After successfully (and unsuccessfully) converting a few more videos to an iPod-complaint/friendly format that transfer and play without a problem on a video iPod (5G), I’ve learned several new things to add to my initial list from a few days ago.
1. The MPEG-4 codec appears to be more flexible than the H.264 codec when converting videos to iPod format, and therefore preferable to use. H.264 can produce iPod videos with slightly smaller file sizes, but if you are using Handbrake you have to make sure, in the video ENCODER settings, to choose BASELINE PROFILE. That was in the fine print of the how-to guide I used initially, but somehow I missed that detail. The result was that the videos I converted using H.264 worked fine on the computer playing via iTunes or QuickTime player, but would NOT transfer to a video iPod for playback. Now and in the future, I’m opting to use the MPEG-4 codec. All the videos I converted using MPEG-4 have worked fine on the video iPod.
2. I had not previously realized the “video podcast” I created in Hawaii in November was not properly formatted for the video iPod. Again, I had exported the video file using the H.264 codec, but apparently there are some other settings (that are a bit tricky) which are required for H.264 encoded iPod-friendly videos. Using QuickTime Pro, I re-exported the video podcast using the “MPEG-4 Improved” codec setting, and the resulting video file transferred to and plays fine on a video iPod. I’ve updated the link on that podcast entry to include the iPod-friendly version of the video file, though I doubt many people will download/view it on their iPod since that episode was released over a month ago.
3. Even if you have a relatively new, robust (fast) computer and processor to rip/convert DVD videos to iPod formatted files, I don’t think the “2-pass encoding” feature of Handbrake is worth using. It doubles your encoding time, slightly reduces your final file size, and may increase the video quality a little bit. I really can’t tell the difference viewing the same video converted without 2-pass encoding and the video converted with it.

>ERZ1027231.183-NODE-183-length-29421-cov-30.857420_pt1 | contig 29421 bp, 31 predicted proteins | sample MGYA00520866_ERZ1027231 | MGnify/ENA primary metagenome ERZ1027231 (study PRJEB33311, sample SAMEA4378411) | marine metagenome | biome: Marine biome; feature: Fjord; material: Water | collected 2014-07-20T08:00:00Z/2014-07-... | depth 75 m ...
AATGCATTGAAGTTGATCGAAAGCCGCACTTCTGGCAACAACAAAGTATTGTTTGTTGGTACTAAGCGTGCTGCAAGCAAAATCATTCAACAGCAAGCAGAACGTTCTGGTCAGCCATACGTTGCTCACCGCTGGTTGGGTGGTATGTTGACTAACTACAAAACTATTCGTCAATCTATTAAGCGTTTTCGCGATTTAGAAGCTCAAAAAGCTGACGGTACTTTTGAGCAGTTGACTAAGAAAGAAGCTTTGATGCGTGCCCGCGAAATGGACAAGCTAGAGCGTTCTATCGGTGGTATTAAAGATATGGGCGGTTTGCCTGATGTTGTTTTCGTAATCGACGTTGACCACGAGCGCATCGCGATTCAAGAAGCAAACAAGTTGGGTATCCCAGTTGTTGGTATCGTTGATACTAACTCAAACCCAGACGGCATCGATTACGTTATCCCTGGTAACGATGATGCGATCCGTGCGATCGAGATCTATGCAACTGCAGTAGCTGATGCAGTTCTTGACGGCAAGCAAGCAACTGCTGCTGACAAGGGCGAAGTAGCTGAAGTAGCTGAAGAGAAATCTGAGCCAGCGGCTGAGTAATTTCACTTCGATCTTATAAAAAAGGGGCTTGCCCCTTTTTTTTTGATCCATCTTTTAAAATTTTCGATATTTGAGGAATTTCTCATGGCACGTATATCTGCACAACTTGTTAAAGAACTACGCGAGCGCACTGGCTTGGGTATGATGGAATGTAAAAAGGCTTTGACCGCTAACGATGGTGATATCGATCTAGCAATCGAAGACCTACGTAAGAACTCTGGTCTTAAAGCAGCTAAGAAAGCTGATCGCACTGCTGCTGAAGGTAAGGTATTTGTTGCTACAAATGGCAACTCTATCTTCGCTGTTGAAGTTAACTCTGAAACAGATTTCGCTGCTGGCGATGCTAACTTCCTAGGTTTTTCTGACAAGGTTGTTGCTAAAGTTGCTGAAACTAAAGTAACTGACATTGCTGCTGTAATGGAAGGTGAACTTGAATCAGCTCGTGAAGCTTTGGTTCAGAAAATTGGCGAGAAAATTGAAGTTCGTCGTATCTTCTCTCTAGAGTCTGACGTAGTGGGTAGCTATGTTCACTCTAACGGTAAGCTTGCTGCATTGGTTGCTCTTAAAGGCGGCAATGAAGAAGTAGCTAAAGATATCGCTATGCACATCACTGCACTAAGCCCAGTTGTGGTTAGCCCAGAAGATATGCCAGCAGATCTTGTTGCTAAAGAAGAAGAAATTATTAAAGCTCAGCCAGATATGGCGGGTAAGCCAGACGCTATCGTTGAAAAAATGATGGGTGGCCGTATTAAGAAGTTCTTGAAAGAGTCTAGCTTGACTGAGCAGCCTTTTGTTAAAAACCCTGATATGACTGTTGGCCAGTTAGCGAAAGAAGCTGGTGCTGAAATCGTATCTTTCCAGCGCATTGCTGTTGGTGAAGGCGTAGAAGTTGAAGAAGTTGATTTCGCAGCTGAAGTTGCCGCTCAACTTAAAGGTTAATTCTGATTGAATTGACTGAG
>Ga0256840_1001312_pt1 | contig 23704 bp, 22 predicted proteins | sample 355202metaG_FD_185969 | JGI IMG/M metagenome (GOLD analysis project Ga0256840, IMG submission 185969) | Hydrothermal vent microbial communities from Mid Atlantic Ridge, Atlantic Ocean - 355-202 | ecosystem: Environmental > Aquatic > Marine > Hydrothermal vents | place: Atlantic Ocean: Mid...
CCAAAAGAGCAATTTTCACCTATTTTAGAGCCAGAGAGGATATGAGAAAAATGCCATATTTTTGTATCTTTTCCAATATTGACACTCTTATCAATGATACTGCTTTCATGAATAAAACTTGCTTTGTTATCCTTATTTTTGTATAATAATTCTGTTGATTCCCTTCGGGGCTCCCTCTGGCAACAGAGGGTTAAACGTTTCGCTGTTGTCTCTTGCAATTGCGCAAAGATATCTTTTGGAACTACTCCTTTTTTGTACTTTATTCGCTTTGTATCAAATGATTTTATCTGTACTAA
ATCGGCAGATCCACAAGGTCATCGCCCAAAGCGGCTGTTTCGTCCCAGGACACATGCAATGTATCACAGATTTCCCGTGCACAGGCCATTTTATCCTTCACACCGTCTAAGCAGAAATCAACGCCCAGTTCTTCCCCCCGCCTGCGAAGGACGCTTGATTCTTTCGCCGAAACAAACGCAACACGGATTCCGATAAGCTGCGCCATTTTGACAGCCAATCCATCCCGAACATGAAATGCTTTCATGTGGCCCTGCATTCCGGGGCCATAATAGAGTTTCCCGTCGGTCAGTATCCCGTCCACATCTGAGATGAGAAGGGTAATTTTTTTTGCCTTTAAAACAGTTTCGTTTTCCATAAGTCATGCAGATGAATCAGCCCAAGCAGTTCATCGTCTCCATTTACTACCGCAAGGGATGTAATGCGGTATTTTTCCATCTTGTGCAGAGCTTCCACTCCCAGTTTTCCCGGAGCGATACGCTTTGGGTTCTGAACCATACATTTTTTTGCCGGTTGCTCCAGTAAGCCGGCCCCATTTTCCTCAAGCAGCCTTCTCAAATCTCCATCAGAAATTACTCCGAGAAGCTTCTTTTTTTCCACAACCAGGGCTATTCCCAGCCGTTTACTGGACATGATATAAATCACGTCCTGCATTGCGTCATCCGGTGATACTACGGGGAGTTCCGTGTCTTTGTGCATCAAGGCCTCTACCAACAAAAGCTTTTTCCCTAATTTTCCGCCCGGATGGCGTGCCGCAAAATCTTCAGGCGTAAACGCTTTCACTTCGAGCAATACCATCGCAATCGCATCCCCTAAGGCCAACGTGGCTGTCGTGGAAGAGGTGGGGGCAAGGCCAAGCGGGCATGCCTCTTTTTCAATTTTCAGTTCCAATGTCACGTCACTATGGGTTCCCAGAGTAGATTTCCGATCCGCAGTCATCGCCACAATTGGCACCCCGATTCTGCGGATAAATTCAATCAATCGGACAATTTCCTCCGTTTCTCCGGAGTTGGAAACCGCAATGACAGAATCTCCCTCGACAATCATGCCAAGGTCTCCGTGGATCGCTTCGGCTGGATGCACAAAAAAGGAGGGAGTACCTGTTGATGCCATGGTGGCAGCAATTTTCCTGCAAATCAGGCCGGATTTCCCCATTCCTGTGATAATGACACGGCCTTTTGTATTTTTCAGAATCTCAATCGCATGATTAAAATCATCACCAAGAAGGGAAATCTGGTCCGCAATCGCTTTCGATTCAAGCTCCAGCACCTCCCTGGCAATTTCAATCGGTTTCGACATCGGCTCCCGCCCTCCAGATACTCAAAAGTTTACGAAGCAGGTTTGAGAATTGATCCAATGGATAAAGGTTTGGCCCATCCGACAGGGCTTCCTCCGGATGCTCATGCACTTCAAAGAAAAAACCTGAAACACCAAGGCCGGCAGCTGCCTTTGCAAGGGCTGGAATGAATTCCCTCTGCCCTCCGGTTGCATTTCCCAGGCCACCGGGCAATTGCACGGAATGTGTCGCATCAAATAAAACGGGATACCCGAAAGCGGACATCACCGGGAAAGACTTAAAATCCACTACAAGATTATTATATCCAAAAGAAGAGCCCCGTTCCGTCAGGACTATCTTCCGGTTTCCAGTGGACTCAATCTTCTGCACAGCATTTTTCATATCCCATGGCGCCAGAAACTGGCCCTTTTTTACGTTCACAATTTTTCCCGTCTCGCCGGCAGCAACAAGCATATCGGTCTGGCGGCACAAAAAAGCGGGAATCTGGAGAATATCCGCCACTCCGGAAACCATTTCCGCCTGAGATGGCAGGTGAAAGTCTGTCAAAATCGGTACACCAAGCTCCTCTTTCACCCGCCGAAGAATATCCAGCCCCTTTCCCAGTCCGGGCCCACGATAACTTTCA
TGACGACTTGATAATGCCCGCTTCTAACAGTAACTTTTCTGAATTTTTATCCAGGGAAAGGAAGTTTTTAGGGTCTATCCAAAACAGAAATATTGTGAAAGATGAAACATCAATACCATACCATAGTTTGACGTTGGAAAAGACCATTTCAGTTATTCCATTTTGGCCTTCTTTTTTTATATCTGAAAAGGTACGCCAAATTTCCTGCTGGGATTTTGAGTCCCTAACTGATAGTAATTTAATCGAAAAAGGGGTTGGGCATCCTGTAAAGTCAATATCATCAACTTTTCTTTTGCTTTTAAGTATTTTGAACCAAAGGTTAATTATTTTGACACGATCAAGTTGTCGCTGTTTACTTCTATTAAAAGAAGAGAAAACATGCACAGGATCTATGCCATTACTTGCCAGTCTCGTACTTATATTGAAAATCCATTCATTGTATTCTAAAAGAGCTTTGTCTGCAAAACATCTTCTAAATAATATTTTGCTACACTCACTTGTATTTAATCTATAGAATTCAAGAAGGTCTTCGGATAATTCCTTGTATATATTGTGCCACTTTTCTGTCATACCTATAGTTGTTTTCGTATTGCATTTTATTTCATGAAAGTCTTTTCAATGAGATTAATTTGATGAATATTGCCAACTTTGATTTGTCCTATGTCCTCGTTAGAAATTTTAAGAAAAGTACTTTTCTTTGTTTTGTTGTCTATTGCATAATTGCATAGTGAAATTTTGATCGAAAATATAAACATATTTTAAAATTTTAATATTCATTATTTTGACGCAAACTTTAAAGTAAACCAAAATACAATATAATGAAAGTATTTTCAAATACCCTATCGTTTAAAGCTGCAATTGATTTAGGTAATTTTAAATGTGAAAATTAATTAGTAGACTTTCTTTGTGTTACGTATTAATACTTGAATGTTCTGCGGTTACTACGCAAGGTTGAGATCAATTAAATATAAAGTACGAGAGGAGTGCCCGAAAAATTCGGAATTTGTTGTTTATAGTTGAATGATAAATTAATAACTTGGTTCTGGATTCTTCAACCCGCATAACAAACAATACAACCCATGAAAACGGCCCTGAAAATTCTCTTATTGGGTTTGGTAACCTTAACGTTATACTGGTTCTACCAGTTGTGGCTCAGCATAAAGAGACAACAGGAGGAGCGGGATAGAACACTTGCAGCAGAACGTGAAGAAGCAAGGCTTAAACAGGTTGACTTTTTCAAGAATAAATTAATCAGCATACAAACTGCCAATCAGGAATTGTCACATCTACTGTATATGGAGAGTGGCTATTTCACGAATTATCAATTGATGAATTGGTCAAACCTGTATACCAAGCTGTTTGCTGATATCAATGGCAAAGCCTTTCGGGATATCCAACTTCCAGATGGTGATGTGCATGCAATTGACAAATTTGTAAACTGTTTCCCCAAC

Based on these “lessons learned,” here are the five steps I’m following to (hypothetically of course, as per my previous post on this topic) convert DVDs I own and have created to an iPod video-friendly format:
I’m finding with these settings, a typical hour and a half to two hour movie takes approximately one hour to rip/convert using a 2 GHz Intel Core Duo Macbook. The resulting files look great played back on the iPod, and fairly decent when played back on the MacBook, although they have half the resolution of the original versions.
Did you know Wes has published several eBooks and "eBook singles?" 1 of them is available free! Check them out! Do you use a smartphone or tablet? Subscribe to Wes' free magazine "iReading" on Flipboard!
If you're trying to listen to a podcast episode and it's not working, check this status page. (Wes is migrating his podcasts to Amazon S3 for hosting.) Remember to follow Wesley Fryer on Twitter (@wfryer), Facebook and Google+. Also "like" Wesley's Facebook pages for "Speed of Creativity Learning" and his eBook, "Playing with Media." Don't miss Wesley's latest technology integration project, "Mapping Media to the Curriculum."
On this day..
- Student Voice, YouTube, & Digital Citizenship: Rachel Fryer on the TEDx Stage - 2016
- Fantastic Questions for Student Learning Reflections - 2015
- Join Our Google Hangout Today: 2014 EdTech Year in Review - 2014
- Comparing Differences in Website Statistics Between CloudFlare and Google Analytics - 2014
- Holiday iPhone and iPod Touch Application Pruning - 2009
- An Oklahoma City to Kansas City Amtrak Connection may be coming! - 2008
- Top web 2.0 priorities for 2007 - 2006
- More intelligent web on the way - 2006
- Classroom Audio Podcasting - 2005
- Great Prime Rib! - 2005